The outlook is more promising for thc countries in East-Centralparticularly East Germany, which will rapidly merge into West Germany's economy. Elsewhere, several countries have good potential as sites for

' The Assistant Secretary of Stale for Intelligence am! Research. Department af Stale, believe/ that broad regional subgroupings adapted for analyticalas Fast-Central Europe and thettmet obscure the differences between countries.

Wcsiern-owned manufacturing plants wiih preferential entree to the European Community. Thc agricultural sector has the capability for quick turnaround.

But the strains of even successful economic reform that is accompanied by inflation and unemployment wilt test the patience of people fed up with economic hardship and traditionally cynical about political promises. Lingering economic crises and resurgent ethnic divisions may fuel chronic political instability and interstate tensions, notably in the Balkans:

The major near-term danger to democratization in East-Central Europe is that the whole process will run out of steam as popular euphoria wanes and little substantial economic improvement has occurred. Tbe result wouldaralyzing political impasse or prolonged "muddlings in the Third World.

Thc worst caselikely in Romania andnoteturn to Communist regimesurn to authoritarianism, growing repression of ethnic minorities, civil strife, and even the onset of greater interstate frictions,

Meanwhile, despite the Albanian regime's readiness to use brutalmeasures to suppress dissent, it is likely that revolution and reform will come to Albania within five years.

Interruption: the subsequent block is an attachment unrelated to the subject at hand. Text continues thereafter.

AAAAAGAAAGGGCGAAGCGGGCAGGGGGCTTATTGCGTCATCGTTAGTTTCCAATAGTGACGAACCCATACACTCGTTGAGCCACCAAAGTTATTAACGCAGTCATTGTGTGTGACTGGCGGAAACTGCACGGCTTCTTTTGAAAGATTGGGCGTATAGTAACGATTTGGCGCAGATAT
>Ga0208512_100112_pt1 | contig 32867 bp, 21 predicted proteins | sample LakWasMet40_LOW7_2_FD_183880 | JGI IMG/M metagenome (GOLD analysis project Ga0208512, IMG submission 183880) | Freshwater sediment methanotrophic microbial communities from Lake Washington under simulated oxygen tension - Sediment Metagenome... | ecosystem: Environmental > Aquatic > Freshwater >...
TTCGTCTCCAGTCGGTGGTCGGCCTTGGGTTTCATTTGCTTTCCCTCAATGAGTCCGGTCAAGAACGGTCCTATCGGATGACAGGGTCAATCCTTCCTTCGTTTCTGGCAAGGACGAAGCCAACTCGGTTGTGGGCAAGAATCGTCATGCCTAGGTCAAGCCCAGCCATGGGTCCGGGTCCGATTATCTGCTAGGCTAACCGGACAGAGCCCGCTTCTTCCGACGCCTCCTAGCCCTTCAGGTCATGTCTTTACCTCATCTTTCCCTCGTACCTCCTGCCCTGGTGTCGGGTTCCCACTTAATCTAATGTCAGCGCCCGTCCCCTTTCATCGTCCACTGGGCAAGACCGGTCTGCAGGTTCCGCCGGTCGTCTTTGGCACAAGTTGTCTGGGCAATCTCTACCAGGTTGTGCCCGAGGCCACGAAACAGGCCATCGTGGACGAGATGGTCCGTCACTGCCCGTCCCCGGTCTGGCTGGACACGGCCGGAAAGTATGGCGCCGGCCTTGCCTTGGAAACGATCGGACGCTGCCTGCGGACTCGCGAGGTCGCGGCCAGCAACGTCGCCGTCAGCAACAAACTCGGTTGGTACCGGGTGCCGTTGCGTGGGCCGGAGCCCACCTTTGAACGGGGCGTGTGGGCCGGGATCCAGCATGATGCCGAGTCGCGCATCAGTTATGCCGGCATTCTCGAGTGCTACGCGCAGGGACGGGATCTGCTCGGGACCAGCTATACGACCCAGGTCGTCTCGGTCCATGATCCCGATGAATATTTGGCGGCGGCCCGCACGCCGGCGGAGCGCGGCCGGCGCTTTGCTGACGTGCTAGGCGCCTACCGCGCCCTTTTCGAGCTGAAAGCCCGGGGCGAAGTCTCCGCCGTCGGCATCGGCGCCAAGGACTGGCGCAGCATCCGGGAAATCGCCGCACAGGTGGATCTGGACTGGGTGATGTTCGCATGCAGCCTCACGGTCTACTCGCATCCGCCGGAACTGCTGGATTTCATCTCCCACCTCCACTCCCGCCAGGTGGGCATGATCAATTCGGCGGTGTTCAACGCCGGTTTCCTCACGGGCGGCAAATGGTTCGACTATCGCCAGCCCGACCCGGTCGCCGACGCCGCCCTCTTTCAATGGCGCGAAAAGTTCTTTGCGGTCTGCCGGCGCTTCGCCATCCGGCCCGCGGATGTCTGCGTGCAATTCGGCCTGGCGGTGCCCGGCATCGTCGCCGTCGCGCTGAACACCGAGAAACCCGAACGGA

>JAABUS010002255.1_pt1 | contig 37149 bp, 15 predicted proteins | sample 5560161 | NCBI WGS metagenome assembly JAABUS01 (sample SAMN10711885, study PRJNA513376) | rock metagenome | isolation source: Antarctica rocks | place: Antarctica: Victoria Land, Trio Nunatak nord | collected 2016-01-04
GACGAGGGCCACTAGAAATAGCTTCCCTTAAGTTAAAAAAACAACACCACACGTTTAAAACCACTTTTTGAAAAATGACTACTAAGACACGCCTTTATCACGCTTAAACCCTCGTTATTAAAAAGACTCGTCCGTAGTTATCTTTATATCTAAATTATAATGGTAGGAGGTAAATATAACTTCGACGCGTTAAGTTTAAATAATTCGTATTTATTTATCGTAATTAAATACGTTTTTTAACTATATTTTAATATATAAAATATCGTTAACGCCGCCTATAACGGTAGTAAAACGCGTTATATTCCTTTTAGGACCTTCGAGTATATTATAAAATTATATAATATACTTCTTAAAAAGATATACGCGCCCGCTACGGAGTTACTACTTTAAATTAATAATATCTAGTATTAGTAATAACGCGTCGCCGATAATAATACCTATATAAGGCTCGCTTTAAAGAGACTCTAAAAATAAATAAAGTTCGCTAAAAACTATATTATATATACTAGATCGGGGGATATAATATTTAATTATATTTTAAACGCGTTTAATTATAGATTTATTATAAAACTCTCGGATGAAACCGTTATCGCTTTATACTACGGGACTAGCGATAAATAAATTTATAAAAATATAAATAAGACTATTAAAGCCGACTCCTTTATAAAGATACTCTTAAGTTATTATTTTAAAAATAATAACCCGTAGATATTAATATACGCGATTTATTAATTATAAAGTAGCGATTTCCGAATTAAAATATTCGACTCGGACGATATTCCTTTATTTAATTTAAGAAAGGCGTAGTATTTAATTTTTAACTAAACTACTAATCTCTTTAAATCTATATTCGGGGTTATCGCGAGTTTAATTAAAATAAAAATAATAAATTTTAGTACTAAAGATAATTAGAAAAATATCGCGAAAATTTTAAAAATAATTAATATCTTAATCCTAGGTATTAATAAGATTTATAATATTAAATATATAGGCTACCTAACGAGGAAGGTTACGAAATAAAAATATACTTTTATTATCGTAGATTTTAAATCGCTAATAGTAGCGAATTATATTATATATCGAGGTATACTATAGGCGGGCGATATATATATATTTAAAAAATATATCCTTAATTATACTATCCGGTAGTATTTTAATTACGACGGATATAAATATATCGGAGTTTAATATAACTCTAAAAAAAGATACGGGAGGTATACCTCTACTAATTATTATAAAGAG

Thc Soviet Union's size, geographical proximity, security concerns, raw materials, and market will continue to makeajor factor in Eastern Europe. But even an aggressive. post-Gorbachev Kremlin leadership wouldcouldalter the course of events there. Moscow will seek to replace its lost domination of Eastern Europe with the advantagesroader engagement with Europehole.

A united Germany, however, will move even more assertively into Eastern Europe as an economic and political influence in the vanguard of thc European Community. This willource of worry for most East Europeans, particularly the Poles. This concern, however, will bebecause Germany wilt be democratic and integrated into the European Community. German influence will be somewhat diluted as other Western countries also build economic and polilical ties to thc region. Even so. Germany's weight and occasional insensitivity will raise hackles.

East European events wilt continue to take placeackdrop of declining relevance for thc Warsaw Pact and NATO. The Warsaw Pactilitary alliance is essentially dead, and Soviet efforts to convert it into a


political alliance will ultimately fail. Most East European states will aspire to build links to Western Europe and will hope that the CSCE process canasis for such broader security arrangements.

East Europeans will continue to seek substantial US participation in their developmentounterweight to thc Soviets and Germans. In lhe region where both world wars and thc Cold Waremocratic, prosperous, and independent Eastern Europe would be an element of stability rather than an object of great power rivalry in the borderlands between East and West.